TEDxSydney is happening at the moment – a gigantic platform for incredible speakers to take the stage and absolutely stun crowds with the possibilities of the human brain. TED, standing for Technology, Entertainment, and Design covers a huge amount of topics spanning from the arts to engineering.

This year, though there was no edgy Adam Driver delivering a talk, there was an Aussie Neurosurgeon by the name of Dr Thomas Oxley, an attending physician in the Neurosurgery department and Director of Innovation Strategy at Mount Sinai Hospital in New York City and the Head of Vascular Bionics Laboratory at the University of Melbourne.

Basically, Dr Oxley was off in America when he came across the Defence Advanced Research Projects Agency (DARPA). 

Dr Oxley met Colonel Geoffrey Ling, a leading neurologist, and shared his extremely innovative idea. Long story short, Dr Oxley was granted a million big ones to make this idea happen so Doc headed across America in search of the Dream Team to help him.

The idea in question? The Stentrode Device – a system that can record brain activity from the brain without having to conduct open brain surgery. To be more specific, the system records brain signals from within blood vessels and then this activity is fed through, decoded, and passed wirelesly through the skin. In other words, the system allows you to control an external device through the power of thought.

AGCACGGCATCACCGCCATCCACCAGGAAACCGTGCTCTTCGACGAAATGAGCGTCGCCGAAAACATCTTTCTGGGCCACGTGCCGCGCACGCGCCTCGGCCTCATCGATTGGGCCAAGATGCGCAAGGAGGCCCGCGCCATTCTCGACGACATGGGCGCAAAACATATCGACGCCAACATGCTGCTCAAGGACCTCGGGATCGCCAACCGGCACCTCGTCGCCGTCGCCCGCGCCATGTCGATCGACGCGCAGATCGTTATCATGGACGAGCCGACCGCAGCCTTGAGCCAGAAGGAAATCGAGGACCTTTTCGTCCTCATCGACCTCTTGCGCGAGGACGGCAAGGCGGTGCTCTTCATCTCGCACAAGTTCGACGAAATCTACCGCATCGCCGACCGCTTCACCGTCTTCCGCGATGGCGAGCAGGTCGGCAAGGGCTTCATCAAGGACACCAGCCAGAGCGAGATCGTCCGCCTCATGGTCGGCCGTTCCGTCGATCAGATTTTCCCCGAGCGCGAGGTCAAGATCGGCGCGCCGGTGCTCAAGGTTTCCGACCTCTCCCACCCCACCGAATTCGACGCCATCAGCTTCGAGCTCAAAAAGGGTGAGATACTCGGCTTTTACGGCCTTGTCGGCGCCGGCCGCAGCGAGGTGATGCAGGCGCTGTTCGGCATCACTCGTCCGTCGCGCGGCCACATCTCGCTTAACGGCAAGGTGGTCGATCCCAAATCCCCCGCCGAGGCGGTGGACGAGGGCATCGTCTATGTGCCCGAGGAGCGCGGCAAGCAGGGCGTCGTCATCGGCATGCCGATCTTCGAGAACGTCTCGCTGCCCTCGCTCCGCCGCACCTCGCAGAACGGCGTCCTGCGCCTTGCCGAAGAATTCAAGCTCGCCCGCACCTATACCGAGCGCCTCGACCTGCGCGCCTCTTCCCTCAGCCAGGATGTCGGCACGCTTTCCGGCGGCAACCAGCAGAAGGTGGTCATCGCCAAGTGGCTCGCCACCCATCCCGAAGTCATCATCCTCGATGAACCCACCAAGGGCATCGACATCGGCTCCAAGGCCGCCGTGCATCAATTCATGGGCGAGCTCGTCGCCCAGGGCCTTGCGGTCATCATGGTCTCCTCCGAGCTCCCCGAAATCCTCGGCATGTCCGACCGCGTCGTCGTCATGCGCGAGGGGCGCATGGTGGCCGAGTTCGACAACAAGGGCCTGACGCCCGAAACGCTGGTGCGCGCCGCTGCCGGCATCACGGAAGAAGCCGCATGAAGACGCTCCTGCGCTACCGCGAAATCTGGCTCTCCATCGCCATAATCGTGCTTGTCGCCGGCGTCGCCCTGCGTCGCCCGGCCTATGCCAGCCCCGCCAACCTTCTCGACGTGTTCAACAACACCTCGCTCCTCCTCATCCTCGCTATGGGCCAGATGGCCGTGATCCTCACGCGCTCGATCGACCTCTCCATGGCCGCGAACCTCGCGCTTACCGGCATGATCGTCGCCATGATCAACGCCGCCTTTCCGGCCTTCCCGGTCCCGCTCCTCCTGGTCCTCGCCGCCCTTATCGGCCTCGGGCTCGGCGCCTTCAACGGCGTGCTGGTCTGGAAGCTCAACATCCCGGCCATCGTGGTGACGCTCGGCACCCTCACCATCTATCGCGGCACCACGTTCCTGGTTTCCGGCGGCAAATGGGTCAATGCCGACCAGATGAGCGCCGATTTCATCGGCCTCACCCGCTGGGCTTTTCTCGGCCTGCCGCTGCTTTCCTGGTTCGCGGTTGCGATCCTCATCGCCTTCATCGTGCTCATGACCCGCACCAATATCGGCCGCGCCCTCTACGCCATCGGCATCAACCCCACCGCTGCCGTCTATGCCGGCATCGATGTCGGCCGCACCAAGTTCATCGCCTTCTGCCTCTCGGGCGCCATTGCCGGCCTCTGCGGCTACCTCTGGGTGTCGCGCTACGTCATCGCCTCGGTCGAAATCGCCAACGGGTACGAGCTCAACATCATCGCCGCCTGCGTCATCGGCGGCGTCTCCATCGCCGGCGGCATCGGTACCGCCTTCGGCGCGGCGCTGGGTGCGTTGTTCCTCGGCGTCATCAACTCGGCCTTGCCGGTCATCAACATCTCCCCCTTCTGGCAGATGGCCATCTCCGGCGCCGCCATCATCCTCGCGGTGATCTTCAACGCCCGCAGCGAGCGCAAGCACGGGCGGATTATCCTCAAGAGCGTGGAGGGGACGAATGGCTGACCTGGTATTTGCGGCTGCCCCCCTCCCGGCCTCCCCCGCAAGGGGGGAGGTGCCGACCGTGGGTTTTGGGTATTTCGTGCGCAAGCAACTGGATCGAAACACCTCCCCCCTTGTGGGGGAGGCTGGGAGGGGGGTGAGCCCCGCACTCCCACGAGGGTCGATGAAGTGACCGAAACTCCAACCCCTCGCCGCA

The actual device is about the size of a teeny tiny matchstick and implanted into the blood vessel right by the motor cortex AKA our control centre.

As much as we wanna toot our own horn and say this is a solely Aussie achievement, we can’t because this is the joint efforts of 39 outstanding minds from around the world plus a couple more million dollars from government organisations. Members include Terry O’Brien, David Grayden, and Tony Burke – those who worked on the bionic eye.

With research completed in 2016, Stentrode technology is currently under review with the first human trials set for later this year. These trials will include patients with tetraplegia (also known as quadriplegia) from spinal cord injury. Stroke and ASL patients will also be included in the trial.

With its origins at the DARPA, many hope the technology will also aid wounded veterans by giving them the power to control their prosthetic limbs through thought.

You can learn more about the Stentrode Device below:

Image: Katie Barget | TEDxSydney